Thirdly, What would they judge of thee if they The Fourth Motive. Know also, that now knew thy heart began to fail thee in thy journey, heaven gates, the heart of Christ, with his arms, or thy sins began to allure thee, and to persuade are wide open to receive thee. O methinks that thee to stop thy race ? would they not call thee a this consideration, that the devil followeth after to thousand fools ? and say, 0, that he did but seo destroy, and that Christ standeth open-armed to what we see, feel what we feel, and taste of the receive, should make thee reach out and fly with dainties that we taste of! O, if he were here ono all haste and speed! And therefore,

quarter of an hour, to behold, to see, to feel, to The Fifth Motive. Keep thine eye upon the prize; taste and enjoy but the thousandth part of what be sure that thy eyes be continually upon

the

pro- we enjoy, what would he do? What would he suffit thou art like to get. The reason why men are fer? What would he leave undone ? Would he so apt to faint in their race for heaven, it lieth favour sin ? Would he love this world below? chiefly in either of these two things:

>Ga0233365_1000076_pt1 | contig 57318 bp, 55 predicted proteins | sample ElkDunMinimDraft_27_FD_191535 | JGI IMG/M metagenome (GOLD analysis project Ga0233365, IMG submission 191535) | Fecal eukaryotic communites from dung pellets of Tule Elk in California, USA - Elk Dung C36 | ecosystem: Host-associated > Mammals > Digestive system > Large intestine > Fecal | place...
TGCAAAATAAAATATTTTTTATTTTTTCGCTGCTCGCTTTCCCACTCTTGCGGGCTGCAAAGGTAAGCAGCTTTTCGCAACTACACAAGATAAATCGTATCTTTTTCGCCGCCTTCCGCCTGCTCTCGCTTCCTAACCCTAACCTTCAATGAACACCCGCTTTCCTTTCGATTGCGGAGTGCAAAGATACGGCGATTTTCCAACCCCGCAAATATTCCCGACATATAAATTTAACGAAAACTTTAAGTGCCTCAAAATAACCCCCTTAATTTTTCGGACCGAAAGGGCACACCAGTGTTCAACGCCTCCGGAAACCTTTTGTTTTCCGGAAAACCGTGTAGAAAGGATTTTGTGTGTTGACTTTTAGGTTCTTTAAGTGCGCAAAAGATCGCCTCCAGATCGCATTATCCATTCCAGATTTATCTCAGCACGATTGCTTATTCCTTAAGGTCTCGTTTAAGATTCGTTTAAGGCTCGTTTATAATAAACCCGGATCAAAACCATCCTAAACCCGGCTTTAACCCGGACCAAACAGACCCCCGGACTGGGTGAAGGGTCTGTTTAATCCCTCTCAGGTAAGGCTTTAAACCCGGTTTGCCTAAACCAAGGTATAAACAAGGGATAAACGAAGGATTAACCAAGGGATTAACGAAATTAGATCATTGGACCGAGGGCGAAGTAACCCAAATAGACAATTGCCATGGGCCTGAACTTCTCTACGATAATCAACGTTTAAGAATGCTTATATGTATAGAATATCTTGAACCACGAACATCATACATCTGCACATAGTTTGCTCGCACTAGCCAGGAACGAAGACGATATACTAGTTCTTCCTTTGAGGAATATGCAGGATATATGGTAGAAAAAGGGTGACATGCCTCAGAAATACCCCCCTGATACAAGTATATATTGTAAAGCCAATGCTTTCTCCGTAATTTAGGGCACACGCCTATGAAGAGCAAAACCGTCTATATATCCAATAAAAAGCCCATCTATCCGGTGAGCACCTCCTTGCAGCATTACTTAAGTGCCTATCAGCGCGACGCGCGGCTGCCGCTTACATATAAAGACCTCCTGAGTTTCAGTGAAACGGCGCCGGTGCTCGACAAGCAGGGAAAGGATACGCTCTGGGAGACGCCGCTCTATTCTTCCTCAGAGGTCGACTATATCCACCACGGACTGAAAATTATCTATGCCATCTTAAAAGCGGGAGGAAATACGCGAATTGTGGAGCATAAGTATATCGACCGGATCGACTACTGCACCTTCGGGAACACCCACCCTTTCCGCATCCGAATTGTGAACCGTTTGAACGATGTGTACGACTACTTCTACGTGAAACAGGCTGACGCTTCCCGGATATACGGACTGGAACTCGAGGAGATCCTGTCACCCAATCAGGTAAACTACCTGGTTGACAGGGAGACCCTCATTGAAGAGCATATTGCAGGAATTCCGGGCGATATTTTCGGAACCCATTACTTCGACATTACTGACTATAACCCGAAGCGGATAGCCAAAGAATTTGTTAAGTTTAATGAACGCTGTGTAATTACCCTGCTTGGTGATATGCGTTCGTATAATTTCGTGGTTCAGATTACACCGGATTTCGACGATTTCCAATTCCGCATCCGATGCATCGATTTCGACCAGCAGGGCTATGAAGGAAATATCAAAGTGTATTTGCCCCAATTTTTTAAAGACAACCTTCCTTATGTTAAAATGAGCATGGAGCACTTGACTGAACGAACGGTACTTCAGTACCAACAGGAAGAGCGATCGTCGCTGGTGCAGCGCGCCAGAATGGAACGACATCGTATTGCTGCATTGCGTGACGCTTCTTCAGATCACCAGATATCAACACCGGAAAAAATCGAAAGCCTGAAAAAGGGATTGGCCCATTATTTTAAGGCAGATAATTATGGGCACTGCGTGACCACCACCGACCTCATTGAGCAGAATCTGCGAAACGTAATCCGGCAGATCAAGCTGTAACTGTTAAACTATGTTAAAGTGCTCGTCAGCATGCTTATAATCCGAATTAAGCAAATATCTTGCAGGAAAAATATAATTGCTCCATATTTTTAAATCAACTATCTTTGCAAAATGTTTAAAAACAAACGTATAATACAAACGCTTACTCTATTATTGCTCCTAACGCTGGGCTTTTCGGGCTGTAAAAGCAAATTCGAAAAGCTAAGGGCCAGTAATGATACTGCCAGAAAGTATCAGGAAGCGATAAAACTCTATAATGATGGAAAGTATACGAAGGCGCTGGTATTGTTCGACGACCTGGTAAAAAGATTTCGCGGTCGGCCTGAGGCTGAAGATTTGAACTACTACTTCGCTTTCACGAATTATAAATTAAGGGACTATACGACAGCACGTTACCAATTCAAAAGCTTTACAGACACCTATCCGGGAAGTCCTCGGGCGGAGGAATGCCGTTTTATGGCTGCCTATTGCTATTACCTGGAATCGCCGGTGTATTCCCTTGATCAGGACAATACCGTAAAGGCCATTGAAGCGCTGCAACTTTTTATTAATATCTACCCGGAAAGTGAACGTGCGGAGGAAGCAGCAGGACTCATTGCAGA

Would he be afraid of friends, or shrink at the 1. They do not seriously consider the worth of most fearful threatenings that the greatest tyrants the prize; or else if they do, they are afraid it is could invent to give him? Nay, those who have too good for them; but most lose heaven for want had but a sighi of these things by faith, when they of considering the price and the worth of it. And have been as far off from them as heaven from therefore, that thou mayst not do the like, keep earth, yet they have been able to say with a comthine eye much upon the excellency, the sweetness, fortable and merry heart, as the bird that sings in the beauty, the comfort, the peace, that is to be the spring, that this and more shall not keep them had there by those that win the prize. This was from running to heaven. Sometimes, when my that which made the apostle run through anything; base heart hath been inclining to this world, and good report, evil report, persecution, affliction, to loiter in my journey towards heaven, the very hunger, nakedness, peril by sea, and peril by land, consideration of the glorious saints and angels in bonds and imprisonments. Also it made others heaven, what they enjoy, and what low thoughts endure to be stoned, sawn asunder, to have their they have of the things of this world together, eyes bored out with augurs, their bodies broiled on how they would befool me if they did but know gridirons, their tongues cut out of their mouths, that my heart was drawing back; [this] hath boiled in cauldrons, thrown to the wild beasts, caused me to rush forward, to disdain these poor, burned at the stakes, whipped at posts, and a low, empty, beggarly things, and to say to my thousand other fearful torments, “while they looked soul, Come, soul, let us not be weary; let us sce not at the things which are seen,' as the things of what this heaven is; let us even venture all for it,